SEGAS: What album can you just not stop listening to right now?

Yoon: The new Aristocrats album, of course! But besides that, I’m very eclectic in my musical tastes and need a constant rotation of different kinds of music ranging from classical composers like Wagner and Mahler to techno-pop like Imogen Heap and Squarepusher. I actually listen to very little guitar-based music. Guthrie has introduced me to a lot of great music that I would not have found out on my own – for instance, the Indian slide guitar player Debashish Bhattacharya, jazz singer Rachelle Ferrell, bassist Richard Bona, electronica band Venetian Snares, violinist Kanako Ito and on and on and on.

SEGAS: What is your “guilty pleasure” album?

Yoon: There’s a part of me that loves some old sappy pop, so I have a lot of “guilty pleasure” albums in my iTunes library. If I had to choose one right now, it’s Donna Summer’s ‘On The Radio’ greatest hits compilation.

SEGAS: You used to work for Suhr, that must have been a demanding job, how do the challenges differ between your past occupation and your current job of managing the Aristocrats?

Yoon: Yes, the Suhr gig was quite demanding and the workload was overwhelming at times because there is just so much to know and be on top of. Managing the Aristocrats is quite different from marketing and selling high-end guitar gear but the overall principles are the same. I really enjoy this new challenge and am learning a lot very quickly. The main difference is that Suhr is a gear manufacturer and the Aristocrats creates and markets music through the recorded medium and live performances. I’m much more interested in music than gear at this point in my career.

SEGAS: What instruments do you play and how long have you played them?

Yoon: I’ve played the guitar on and off for around 25 years now. I went through all the phases of practicing 6 hours a day at one point and being a total gear nut in the past but that’s all ancient history now! I learned piano for a while as a little kid but couldn’t stick with it. I really wish I had continued learning the piano. It’s one major regret I have in my life.

SEGAS: We all here at SEGAS are completely amazed by Guthrie’s level of skill, do you know any of his secrets to success?

Yoon: Well, I’ve attended many of his master classes during the clinic tours over the past several years and I can confidently say that there are no “secrets” involved to his success. It all comes from his genuine love of music and being dedicated to his art and craft. Of course, there’s amazing talent involved here but passion and hard work played a major role as well.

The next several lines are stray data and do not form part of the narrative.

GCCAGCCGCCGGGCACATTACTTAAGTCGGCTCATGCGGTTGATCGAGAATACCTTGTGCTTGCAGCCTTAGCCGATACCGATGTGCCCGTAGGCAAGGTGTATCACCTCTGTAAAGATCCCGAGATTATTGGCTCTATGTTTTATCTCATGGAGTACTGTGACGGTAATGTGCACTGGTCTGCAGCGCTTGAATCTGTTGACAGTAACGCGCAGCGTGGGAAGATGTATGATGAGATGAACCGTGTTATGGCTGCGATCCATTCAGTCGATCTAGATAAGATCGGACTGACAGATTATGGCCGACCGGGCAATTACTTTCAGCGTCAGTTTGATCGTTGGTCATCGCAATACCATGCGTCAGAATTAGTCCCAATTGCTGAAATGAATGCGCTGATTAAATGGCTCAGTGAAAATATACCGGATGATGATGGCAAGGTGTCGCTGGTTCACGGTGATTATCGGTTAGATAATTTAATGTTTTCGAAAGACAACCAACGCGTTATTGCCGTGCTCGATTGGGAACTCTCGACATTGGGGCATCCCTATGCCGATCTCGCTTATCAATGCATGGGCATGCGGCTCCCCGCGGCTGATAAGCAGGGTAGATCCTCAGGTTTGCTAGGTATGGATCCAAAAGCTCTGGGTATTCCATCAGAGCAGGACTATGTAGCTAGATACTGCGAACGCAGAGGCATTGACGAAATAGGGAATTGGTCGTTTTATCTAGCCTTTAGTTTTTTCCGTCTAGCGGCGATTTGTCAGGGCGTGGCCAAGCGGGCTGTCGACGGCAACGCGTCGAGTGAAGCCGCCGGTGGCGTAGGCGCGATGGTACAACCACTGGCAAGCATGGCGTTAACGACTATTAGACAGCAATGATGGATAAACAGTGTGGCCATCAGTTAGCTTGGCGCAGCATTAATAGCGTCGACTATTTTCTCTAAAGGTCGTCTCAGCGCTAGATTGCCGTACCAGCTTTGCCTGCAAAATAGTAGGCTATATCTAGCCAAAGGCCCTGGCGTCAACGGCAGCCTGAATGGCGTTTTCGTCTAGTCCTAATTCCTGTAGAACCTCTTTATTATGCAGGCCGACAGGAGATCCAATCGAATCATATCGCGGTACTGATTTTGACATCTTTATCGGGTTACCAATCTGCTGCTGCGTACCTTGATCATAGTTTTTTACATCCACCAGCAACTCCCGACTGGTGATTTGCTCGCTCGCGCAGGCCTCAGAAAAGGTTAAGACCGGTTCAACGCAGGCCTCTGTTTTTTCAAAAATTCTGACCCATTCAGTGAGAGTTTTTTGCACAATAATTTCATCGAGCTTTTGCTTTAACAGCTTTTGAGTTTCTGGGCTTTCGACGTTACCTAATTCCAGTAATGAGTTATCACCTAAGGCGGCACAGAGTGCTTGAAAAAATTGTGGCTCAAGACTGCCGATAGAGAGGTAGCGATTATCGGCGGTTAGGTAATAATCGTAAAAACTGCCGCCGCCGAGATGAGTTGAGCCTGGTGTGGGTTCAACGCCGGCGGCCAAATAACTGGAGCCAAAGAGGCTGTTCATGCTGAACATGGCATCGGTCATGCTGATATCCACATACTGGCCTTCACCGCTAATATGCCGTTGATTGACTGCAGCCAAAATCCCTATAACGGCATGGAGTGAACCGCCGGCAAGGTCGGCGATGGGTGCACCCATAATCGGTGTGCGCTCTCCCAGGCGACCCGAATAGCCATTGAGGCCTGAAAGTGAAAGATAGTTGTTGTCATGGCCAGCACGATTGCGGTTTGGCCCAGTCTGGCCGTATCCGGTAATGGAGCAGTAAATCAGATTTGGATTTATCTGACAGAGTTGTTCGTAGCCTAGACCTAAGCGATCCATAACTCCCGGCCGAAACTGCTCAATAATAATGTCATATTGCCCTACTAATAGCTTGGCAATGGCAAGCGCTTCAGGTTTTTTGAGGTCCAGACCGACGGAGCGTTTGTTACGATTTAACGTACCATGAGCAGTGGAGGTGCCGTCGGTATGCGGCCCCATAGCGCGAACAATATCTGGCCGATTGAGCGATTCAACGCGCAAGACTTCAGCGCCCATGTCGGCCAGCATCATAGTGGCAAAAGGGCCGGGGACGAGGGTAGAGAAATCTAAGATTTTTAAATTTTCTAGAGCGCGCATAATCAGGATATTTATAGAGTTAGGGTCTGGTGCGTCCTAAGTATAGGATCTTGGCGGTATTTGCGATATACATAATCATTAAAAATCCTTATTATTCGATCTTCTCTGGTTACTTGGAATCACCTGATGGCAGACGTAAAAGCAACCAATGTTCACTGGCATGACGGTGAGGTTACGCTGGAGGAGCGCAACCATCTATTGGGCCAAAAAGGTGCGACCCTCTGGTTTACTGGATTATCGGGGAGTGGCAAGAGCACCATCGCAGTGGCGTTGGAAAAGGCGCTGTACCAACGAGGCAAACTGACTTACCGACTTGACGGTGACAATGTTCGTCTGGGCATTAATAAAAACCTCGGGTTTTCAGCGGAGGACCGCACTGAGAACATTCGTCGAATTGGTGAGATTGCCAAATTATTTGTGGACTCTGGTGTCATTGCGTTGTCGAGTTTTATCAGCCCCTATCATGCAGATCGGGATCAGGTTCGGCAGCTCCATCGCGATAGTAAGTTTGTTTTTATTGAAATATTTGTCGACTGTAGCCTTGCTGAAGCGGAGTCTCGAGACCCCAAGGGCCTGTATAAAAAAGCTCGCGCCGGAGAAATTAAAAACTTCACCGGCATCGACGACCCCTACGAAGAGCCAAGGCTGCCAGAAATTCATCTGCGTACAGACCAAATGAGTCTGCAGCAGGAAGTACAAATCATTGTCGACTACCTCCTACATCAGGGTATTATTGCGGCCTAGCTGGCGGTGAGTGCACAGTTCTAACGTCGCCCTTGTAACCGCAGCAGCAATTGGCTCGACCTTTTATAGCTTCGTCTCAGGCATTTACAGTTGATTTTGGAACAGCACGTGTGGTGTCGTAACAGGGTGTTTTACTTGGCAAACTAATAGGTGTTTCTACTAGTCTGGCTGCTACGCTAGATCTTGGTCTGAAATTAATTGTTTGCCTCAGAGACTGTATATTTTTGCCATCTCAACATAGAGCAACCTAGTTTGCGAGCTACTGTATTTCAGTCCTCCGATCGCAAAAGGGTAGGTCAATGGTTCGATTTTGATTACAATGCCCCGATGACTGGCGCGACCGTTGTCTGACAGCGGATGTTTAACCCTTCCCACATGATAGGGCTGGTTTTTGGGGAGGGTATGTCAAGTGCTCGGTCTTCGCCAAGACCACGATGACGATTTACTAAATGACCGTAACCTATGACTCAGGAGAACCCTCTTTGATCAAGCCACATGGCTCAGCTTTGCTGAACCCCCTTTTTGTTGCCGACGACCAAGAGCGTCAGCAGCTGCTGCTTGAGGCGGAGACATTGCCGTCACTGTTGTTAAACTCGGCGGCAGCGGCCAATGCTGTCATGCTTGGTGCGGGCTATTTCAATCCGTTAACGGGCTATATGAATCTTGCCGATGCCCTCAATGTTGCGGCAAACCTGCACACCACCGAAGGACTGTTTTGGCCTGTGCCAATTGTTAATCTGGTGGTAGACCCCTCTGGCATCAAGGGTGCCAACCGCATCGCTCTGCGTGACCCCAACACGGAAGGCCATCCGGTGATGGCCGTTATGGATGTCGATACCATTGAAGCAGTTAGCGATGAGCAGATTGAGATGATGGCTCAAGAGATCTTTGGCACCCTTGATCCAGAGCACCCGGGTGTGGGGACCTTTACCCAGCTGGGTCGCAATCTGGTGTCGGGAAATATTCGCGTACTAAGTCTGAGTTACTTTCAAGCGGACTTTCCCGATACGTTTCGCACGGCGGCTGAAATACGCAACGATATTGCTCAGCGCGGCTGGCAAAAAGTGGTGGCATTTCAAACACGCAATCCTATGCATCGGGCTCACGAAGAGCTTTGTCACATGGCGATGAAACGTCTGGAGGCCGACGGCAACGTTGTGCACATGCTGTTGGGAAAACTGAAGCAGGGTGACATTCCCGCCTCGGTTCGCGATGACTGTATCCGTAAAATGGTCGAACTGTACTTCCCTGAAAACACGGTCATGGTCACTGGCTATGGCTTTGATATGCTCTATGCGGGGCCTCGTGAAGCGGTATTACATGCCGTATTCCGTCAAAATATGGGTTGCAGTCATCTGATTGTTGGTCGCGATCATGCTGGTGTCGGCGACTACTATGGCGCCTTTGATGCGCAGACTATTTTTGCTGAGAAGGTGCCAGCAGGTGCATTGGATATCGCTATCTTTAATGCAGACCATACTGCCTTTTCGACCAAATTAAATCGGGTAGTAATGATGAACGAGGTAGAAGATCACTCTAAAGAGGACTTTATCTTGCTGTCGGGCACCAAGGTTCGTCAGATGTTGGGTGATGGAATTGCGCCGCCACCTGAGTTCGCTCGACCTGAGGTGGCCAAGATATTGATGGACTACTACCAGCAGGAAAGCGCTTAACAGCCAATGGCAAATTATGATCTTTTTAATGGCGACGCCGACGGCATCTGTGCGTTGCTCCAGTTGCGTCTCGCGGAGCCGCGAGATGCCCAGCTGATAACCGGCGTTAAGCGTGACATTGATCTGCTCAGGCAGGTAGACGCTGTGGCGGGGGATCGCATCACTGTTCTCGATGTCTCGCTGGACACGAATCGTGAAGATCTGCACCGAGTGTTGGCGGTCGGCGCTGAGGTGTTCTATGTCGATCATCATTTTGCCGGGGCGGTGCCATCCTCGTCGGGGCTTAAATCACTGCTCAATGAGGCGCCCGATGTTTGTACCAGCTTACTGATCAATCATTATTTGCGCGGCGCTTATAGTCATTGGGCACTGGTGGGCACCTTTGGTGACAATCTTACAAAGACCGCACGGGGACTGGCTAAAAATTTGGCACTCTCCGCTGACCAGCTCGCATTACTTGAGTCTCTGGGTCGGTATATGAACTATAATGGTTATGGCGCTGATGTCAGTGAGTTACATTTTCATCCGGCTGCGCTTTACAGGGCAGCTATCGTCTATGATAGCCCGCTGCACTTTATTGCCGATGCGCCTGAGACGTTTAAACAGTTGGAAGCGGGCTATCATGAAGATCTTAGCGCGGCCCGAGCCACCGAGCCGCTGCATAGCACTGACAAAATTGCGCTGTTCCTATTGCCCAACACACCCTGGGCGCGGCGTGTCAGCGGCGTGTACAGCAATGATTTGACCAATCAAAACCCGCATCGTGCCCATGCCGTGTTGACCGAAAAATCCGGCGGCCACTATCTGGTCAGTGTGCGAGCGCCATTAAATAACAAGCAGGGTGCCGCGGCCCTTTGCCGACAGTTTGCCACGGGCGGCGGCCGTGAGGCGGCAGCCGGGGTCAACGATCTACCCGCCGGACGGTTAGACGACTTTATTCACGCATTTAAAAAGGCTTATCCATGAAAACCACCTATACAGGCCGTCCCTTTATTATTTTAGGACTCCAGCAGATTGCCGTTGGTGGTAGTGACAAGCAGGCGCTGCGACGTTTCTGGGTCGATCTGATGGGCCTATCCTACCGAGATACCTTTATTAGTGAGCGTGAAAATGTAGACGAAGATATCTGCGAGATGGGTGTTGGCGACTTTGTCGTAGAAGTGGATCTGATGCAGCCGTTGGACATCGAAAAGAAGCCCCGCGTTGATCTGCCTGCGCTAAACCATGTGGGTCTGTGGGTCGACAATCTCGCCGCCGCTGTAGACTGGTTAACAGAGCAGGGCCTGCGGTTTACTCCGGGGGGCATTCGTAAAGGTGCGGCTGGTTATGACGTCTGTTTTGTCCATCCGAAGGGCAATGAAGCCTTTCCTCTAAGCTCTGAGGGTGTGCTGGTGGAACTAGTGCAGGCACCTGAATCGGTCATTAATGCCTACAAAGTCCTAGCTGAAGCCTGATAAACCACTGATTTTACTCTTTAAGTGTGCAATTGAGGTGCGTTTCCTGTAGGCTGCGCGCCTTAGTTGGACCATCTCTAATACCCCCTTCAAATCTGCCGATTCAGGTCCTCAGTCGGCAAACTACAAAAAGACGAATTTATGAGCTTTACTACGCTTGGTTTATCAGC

He also experimented a lot on his own and played along to records rather than practicing scales over the beat of a metronome. For Guthrie, it’s all about having serious fun with music, not trying to raise the BPM practicing patterns of playing 16th note triplets and things like that. He looks at music as a language and a form of communication. All the mechanics involved like technique, music theory, gear, etc. are just a means to an end, not an end in itself.

SEGAS: Are you excited for SEGAS this year?

Yoon: Yes, I’m very excited. I’ve been to Raleigh only once before for a Guthrie summer workshop at Paul Warren’s Raleigh Academy of Music back in ’09, so it’s great to go back with this amazing band and put on a show to a larger audience. It’ll be a lot of fun.

SEGAS: What kind of plans does Guthrie have for the future? Any big stuff on the horizon we can look forward to?

Yoon: At this point in time, the Aristocrats band is the focal point. We’ve got a lot of big tours in the works. We’re going to cover every corner of the globe because fans of Guthrie and this band are literally everywhere – from Australia to Sweden and from Korea to Brazil and from Seattle to Miami and all points in between. And we’ll try to find time to record another studio album in between the tours next year. I’m sure a live DVD/CD will result from one of these tours as well. There are just so many things to do and every project is very fun and interesting.

As far as Guthrie, I’m sure he’ll also work on his second solo album at some point in between the tours as well. When Bryan and Marco have other side projects going on, Guthrie should be available to do master class tours as a guest lecturer at music schools and institutions. But, right now, getting the Aristocrats album out and touring as many places as possible are our top priority. We’re at the beginning of what I’m sure will be a long and amazing musical journey for Guthrie and the Aristocrats. Stay tuned. We’re going to go all out and, hopefully, leave a lasting legacy.

SEGAS: Again, thanks so much for your time! We can’t wait to see you this year at SEGAS!

 

July 13, 2011 in 2011,Interviews,News | Comments (0)